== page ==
A picture of my banjo is right up top. I'm one of these people who gets a little bugged by that spot on the head that's been abraded by my fingers. Plus it's a skin head, so it does seem to wear down at that spot a bit more, compared to plastic.
I'm thinking I can just loosen the tension hoop (without strings on), take the hoop and tailpiece off, and rotate the head a few degrees so a new spot gets abraded, over time. This would also be a chance to clean the hoop, hooks, and rim a bit. Then reassemble.
Is it really that simple? or am I missing something?
Here's a picture of an old Rogers head, circa 1920— I put it on a new banjo and just rotated it 180 degrees it so the worn spot was on the other side If you look closely, you can see the pencil mark where the bridge was—it will probably last another 100 years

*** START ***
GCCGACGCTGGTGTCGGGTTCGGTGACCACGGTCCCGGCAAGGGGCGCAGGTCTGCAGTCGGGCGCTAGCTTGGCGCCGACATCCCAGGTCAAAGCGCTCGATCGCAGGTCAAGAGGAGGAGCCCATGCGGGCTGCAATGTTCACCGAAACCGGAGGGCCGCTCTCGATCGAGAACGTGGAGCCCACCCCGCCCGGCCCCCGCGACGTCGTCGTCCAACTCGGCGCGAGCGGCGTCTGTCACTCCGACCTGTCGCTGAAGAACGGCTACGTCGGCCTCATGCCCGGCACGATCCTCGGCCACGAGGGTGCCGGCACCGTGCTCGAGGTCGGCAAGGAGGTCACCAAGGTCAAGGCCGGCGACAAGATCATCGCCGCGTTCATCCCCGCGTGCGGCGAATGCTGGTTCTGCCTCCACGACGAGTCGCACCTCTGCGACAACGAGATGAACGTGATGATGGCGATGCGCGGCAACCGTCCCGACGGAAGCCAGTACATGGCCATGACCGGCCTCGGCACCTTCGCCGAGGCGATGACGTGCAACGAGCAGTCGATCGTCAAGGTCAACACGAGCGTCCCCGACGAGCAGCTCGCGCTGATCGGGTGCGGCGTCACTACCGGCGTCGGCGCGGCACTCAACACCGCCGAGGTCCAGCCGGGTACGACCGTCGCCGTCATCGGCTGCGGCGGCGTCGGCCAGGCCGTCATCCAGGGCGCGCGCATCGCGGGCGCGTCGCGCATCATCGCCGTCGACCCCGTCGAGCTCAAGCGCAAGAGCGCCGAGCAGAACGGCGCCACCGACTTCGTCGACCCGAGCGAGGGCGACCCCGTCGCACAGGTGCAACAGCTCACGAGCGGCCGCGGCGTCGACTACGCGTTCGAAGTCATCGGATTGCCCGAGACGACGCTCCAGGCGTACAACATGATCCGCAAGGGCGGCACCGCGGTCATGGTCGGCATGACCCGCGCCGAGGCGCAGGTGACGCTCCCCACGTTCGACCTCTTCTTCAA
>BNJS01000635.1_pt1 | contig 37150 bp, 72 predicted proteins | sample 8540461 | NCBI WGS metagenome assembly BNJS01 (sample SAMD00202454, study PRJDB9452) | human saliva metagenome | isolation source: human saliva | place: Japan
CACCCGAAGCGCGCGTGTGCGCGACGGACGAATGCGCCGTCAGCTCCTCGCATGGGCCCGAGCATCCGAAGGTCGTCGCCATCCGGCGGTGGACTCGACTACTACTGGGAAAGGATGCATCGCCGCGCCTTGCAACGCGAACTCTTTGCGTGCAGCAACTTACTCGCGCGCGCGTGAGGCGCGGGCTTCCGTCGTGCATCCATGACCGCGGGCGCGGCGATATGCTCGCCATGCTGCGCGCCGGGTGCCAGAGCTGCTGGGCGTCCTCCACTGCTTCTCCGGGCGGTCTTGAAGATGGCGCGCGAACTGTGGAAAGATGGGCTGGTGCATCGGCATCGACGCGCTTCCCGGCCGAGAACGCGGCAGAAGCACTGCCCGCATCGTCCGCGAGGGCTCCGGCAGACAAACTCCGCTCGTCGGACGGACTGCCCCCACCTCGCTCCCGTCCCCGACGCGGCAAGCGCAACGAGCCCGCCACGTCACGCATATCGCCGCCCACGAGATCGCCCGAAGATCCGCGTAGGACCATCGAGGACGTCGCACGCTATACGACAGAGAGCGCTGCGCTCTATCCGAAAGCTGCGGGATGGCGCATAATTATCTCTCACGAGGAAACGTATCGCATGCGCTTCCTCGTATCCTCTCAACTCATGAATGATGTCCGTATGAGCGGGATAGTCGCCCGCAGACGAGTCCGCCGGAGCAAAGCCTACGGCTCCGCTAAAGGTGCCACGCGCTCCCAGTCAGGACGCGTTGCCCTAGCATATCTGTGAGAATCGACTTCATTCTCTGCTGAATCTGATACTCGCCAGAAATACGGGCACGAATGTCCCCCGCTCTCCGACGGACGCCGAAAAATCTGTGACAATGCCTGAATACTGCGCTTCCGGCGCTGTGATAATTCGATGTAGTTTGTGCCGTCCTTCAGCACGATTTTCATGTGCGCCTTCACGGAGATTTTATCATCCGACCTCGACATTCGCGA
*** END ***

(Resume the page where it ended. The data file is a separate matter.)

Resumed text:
I wipe Rogers hide heads with a damp microfiber cloth several times until the grime is off them, then use an orbital sander with 600 grit to smooth out the surface. This removes a bit of the thickness, I understand, but it does take off most of the surface roughness that really doesn't add to the overall thickness of the head. I've rotated the heads before also.
Banjo playing is a dirty business so get used to it. All kidding aside, it is the mark of a well-played banjo and looks more appropriate when the marks are in the right place.
My buddy Harry Sparks and I used to do work for J.D. Crowe and he would change his heads fairly often. When he did, we would end up with the old heads. You could always tell it was one of J.D.'s because there was a completely worn strip from the bridge, almost all the way to the neck, where he dragged his fingers on the head. We were sometimes known to stick one of his old heads on another banjo now and then.